The phone rings –– you don’t recognize the number, so you answer.
On the other line is a Realtor, who says that they have a buyer who is interested in buying your property, and that they have a written offer in their hand. Would you consider selling it?
Well, you know that the market is good and that prices have gone up, so you engage.
‘How much?’ you ask.
The Realtor on the other end of the phone tells you a number that is way above what you ever dreamed your home could fetch –– AND you wouldn’t have to pay a listing fee.
You do some quick math –– sales price, back out a small commission for the agent, subtract what you owe –– and try to contain your excitement.
You hadn’t planned on selling, but that is a pretty big number.
You say, ‘Send it to me …’
The Money You Missed
A large chunk of money is hard to resist when offered –– especially when you aren’t expecting it –– and it can catch you off guard.
But do you know what is better than a high sales price? A HIGHER sales price with better terms.
‘And how exactly do you propose that one turns a large payoff to an even larger one?’ you might ask.
Easy, you leverage the greatest invention in the history of mankind when it comes to housing –– the Realtor Multiple Listing Service (MLS.)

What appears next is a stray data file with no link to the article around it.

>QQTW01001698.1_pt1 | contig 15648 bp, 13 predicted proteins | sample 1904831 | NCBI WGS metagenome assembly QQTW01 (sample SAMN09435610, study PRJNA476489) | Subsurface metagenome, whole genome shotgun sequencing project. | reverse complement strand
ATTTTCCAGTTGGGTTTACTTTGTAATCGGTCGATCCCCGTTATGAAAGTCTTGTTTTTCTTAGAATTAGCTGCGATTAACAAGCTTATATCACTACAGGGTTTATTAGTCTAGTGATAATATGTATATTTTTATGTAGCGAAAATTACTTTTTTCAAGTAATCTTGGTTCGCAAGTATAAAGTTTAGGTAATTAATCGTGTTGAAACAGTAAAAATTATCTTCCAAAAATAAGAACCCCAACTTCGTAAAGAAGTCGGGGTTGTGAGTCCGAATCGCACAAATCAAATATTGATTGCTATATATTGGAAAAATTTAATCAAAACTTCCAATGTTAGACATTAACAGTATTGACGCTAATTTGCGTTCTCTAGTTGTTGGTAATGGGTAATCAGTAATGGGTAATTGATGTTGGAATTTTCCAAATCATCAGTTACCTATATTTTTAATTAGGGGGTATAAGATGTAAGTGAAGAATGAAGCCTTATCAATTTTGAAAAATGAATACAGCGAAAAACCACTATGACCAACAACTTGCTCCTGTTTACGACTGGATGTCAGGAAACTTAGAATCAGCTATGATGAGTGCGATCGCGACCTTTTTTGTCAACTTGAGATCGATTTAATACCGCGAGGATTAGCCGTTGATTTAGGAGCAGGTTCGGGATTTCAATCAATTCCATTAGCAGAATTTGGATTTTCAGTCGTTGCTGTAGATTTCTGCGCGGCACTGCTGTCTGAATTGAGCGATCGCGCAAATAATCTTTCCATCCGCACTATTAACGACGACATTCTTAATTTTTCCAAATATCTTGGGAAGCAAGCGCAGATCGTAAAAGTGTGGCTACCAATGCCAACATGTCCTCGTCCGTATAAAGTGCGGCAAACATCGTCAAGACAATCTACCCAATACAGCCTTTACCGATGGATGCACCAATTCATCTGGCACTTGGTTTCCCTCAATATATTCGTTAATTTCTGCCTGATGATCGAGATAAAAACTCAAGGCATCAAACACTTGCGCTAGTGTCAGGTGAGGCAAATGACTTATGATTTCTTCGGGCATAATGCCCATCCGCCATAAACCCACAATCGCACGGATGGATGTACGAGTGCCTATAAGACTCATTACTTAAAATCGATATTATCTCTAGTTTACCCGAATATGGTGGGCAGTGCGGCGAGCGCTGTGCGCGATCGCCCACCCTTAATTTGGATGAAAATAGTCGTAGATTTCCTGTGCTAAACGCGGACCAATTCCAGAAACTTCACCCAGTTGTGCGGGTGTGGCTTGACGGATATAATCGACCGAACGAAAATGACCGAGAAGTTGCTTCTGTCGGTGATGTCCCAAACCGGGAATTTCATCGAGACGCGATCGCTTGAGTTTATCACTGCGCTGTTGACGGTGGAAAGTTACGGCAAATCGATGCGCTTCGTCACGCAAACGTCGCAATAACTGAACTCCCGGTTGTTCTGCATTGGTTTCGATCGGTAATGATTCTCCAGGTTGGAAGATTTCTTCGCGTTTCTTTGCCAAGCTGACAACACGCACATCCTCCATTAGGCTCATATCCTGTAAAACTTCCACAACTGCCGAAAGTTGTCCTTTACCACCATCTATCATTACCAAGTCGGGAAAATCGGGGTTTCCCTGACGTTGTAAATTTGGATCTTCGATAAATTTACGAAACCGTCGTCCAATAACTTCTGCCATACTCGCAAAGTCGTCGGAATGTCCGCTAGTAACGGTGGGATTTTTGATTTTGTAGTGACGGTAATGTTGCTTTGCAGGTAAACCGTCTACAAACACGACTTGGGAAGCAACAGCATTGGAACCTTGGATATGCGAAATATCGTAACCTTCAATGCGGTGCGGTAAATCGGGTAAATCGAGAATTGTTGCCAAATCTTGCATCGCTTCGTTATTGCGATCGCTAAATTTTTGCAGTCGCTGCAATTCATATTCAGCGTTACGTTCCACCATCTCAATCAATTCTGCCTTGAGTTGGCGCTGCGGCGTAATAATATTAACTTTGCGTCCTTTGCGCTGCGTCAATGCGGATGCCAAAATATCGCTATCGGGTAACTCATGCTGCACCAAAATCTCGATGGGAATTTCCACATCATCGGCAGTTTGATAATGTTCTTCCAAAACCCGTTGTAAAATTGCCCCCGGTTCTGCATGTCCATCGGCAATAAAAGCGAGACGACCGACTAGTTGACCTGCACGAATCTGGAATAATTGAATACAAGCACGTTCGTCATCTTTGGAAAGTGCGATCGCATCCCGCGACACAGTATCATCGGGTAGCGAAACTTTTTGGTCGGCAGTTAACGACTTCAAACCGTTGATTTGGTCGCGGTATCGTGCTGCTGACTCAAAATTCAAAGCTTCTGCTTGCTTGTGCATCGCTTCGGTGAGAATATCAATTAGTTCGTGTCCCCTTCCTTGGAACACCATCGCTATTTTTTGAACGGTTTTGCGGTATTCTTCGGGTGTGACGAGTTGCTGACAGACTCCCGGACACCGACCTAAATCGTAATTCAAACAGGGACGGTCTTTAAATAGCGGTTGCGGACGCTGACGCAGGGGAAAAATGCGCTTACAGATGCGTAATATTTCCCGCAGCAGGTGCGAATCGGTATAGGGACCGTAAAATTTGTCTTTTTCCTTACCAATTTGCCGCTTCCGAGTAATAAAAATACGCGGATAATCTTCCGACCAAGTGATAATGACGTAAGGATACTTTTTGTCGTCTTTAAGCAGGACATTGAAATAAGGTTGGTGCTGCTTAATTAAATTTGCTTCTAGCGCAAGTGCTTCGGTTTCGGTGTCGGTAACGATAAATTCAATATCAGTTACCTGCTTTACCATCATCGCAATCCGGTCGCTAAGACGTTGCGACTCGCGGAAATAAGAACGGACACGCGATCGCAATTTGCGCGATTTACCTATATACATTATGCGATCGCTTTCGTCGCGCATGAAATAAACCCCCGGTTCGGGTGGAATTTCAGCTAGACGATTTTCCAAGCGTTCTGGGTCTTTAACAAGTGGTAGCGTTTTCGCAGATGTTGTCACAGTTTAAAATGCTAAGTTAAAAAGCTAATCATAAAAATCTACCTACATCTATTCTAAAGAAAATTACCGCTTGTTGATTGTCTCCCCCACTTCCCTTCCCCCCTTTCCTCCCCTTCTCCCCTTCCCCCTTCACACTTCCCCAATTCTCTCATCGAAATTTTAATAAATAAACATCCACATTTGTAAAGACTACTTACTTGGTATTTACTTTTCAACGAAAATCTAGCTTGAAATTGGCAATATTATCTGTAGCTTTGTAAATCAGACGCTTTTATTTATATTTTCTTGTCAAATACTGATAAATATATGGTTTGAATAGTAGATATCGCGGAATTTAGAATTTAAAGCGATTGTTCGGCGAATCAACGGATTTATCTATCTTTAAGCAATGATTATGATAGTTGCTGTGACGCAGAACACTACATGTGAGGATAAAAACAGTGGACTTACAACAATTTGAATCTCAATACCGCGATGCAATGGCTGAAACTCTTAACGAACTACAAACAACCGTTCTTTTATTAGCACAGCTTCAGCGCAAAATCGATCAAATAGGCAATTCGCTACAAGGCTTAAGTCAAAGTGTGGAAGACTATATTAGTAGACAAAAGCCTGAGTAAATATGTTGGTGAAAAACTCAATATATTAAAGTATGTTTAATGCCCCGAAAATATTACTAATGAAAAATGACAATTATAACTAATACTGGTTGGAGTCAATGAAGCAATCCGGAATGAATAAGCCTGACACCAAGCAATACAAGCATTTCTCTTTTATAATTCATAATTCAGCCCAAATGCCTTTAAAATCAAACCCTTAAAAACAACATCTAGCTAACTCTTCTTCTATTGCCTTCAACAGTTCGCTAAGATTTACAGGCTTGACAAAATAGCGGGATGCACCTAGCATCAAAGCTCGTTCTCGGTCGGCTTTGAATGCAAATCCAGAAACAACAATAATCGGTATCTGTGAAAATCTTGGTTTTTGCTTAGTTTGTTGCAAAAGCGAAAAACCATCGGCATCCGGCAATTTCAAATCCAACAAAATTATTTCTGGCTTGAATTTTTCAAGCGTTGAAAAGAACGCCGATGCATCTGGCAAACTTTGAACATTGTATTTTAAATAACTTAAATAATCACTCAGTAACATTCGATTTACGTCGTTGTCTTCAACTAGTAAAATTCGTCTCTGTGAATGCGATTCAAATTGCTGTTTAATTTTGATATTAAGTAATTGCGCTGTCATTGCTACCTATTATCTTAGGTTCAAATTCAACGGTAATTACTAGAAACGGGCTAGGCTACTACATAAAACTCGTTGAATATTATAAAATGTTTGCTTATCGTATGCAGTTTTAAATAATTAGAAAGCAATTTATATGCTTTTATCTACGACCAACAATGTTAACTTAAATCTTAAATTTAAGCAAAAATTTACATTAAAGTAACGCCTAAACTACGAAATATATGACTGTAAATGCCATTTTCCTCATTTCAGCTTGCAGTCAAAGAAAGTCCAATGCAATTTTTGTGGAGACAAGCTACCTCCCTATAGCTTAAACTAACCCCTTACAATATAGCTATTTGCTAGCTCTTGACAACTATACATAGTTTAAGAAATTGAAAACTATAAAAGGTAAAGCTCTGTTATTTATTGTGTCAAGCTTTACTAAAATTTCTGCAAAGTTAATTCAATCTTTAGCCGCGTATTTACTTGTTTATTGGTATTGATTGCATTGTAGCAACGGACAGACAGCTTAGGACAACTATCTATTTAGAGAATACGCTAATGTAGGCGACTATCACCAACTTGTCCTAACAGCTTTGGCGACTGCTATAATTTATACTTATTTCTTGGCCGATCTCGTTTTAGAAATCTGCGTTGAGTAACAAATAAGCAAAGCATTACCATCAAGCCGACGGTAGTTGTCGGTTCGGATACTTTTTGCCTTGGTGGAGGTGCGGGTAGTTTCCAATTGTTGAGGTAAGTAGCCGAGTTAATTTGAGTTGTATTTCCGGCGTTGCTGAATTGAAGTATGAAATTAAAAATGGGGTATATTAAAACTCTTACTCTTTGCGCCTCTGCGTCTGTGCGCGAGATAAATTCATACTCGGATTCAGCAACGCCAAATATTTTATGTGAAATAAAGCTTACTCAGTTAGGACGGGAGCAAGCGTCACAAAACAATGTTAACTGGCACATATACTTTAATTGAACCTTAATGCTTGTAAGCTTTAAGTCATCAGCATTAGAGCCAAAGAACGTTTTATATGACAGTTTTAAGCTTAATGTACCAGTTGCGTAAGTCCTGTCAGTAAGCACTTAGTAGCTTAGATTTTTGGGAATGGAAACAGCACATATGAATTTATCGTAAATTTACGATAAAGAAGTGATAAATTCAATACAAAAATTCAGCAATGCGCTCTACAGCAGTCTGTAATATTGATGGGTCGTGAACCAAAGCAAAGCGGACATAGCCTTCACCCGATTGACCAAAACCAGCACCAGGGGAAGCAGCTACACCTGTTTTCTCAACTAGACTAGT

How to Harness the Power of MLS
So how exactly does MLS create value for the seller?
Simple –– it harnesses the power of the network and amplifies it to your benefit.
MLS tracks somewhere between 95% and 99% of all real estate transactions –– meaning that anyone who is serious about purchasing a home uses it as their primary mode of finding a home.
Yeah, I get it. Zillow, Trulia, Realtor.com have the same info and better user interfaces yadda yadda yadda, but guess where Zillow et al get their information? You guessed it, MLS.
So when you offer your home for sale and put it into MLS, you immediately broadcast its availability to a network of 6,000+ Realtors working with 95%+ of the buyers in your market (as well as ZIllow, Trulia, and Realtor.com, too.)
The impact is nearly instantaneous –– everyone who needs a home comes rushing all at once to try to buy yours.
Creating an Auction is Simple (if you know how)
If you have ever been to an auction, you’ve seen the impact.
If you only have one person who wants the item up for bid (which is rare), well it typically doesn’t get top dollar.
However, all it takes is two people vying for it –– and the price escalates quickly.
If you have three or more, you can guarantee the price will escalate well in excess of the item’s value –– and thus, the goal for any auctioneer is to tempt three or more people into a simultaneous bidding war.
That is why sellers love (and buyers hate) auctions. Multiple buyers keep one another honest and force everyone to dig deep and pay up.
Auctions identify the most desperate buyer and make that individual defeat everyone else to win the prize. And when there are hordes who all want the same thing, prices and terms reflect the fact that demand is well in excess of the supply.
And I have some good news –– good Realtors know to leverage MLS to create auction-like conditions. So if you know how to make MLS function as a de facto auction, you can create the most value imaginable for your selling clients.
Unless, of course, someone sells their home without using MLS.
The Impact of Buyer Competition